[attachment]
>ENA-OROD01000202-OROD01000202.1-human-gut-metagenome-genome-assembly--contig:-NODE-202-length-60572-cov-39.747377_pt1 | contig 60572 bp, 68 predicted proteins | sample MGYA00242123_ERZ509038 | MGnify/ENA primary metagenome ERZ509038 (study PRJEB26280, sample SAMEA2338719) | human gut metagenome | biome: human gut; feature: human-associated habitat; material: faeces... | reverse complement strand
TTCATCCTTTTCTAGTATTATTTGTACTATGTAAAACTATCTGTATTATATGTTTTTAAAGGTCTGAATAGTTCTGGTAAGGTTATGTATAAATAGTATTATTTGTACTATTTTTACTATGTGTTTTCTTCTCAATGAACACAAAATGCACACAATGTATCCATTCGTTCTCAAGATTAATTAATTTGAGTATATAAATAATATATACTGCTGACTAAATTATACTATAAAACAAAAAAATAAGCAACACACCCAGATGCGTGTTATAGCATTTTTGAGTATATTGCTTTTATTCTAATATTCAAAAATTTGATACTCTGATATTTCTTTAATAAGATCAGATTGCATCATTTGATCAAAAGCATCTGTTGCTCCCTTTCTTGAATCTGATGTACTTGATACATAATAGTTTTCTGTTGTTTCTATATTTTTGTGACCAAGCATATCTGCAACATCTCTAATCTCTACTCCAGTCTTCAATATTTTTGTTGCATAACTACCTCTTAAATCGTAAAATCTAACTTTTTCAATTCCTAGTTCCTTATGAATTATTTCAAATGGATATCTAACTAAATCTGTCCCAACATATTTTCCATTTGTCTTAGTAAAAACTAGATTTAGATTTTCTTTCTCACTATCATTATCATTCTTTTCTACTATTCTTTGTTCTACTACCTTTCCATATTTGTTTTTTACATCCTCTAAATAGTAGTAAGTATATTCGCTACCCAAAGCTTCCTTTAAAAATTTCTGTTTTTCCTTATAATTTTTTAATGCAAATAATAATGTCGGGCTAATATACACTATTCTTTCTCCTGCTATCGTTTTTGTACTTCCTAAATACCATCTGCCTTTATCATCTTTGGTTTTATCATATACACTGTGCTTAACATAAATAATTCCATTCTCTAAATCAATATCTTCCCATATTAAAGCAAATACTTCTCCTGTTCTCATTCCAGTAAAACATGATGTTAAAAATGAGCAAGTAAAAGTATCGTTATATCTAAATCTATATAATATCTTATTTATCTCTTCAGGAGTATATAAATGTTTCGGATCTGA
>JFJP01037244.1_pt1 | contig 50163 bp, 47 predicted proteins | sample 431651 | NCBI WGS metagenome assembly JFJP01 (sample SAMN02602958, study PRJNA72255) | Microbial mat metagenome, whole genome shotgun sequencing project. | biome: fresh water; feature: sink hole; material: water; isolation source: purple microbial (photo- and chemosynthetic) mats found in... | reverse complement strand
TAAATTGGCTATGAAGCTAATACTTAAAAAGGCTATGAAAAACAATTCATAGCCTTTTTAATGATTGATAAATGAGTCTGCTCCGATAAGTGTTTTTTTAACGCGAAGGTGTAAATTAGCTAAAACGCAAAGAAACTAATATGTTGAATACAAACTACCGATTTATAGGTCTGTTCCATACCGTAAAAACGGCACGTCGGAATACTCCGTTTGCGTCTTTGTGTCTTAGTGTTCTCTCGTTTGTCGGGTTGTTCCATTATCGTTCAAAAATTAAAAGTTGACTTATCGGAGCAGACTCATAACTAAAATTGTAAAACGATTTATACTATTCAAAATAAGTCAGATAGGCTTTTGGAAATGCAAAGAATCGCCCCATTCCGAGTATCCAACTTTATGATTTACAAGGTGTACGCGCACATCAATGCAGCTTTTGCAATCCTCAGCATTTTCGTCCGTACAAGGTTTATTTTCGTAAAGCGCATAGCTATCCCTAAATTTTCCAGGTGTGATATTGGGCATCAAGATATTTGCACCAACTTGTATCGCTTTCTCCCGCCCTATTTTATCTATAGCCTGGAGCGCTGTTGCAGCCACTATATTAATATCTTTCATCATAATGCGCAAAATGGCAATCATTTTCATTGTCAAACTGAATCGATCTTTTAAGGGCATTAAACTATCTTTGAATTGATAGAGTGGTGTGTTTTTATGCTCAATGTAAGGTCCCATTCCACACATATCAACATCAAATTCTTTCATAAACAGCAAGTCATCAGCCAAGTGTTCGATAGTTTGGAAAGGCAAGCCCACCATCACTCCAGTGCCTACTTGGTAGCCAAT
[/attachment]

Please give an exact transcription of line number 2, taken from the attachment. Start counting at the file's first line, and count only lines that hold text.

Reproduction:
TTCATCCTTTTCTAGTATTATTTGTACTATGTAAAACTATCTGTATTATATGTTTTTAAAGGTCTGAATAGTTCTGGTAAGGTTATGTATAAATAGTATTATTTGTACTATTTTTACTATGTGTTTTCTTCTCAATGAACACAAAATGCACACAATGTATCCATTCGTTCTCAAGATTAATTAATTTGAGTATATAAATAATATATACTGCTGACTAAATTATACTATAAAACAAAAAAATAAGCAACACACCCAGATGCGTGTTATAGCATTTTTGAGTATATTGCTTTTATTCTAATATTCAAAAATTTGATACTCTGATATTTCTTTAATAAGATCAGATTGCATCATTTGATCAAAAGCATCTGTTGCTCCCTTTCTTGAATCTGATGTACTTGATACATAATAGTTTTCTGTTGTTTCTATATTTTTGTGACCAAGCATATCTGCAACATCTCTAATCTCTACTCCAGTCTTCAATATTTTTGTTGCATAACTACCTCTTAAATCGTAAAATCTAACTTTTTCAATTCCTAGTTCCTTATGAATTATTTCAAATGGATATCTAACTAAATCTGTCCCAACATATTTTCCATTTGTCTTAGTAAAAACTAGATTTAGATTTTCTTTCTCACTATCATTATCATTCTTTTCTACTATTCTTTGTTCTACTACCTTTCCATATTTGTTTTTTACATCCTCTAAATAGTAGTAAGTATATTCGCTACCCAAAGCTTCCTTTAAAAATTTCTGTTTTTCCTTATAATTTTTTAATGCAAATAATAATGTCGGGCTAATATACACTATTCTTTCTCCTGCTATCGTTTTTGTACTTCCTAAATACCATCTGCCTTTATCATCTTTGGTTTTATCATATACACTGTGCTTAACATAAATAATTCCATTCTCTAAATCAATATCTTCCCATATTAAAGCAAATACTTCTCCTGTTCTCATTCCAGTAAAACATGATGTTAAAAATGAGCAAGTAAAAGTATCGTTATATCTAAATCTATATAATATCTTATTTATCTCTTCAGGAGTATATAAATGTTTCGGATCTGA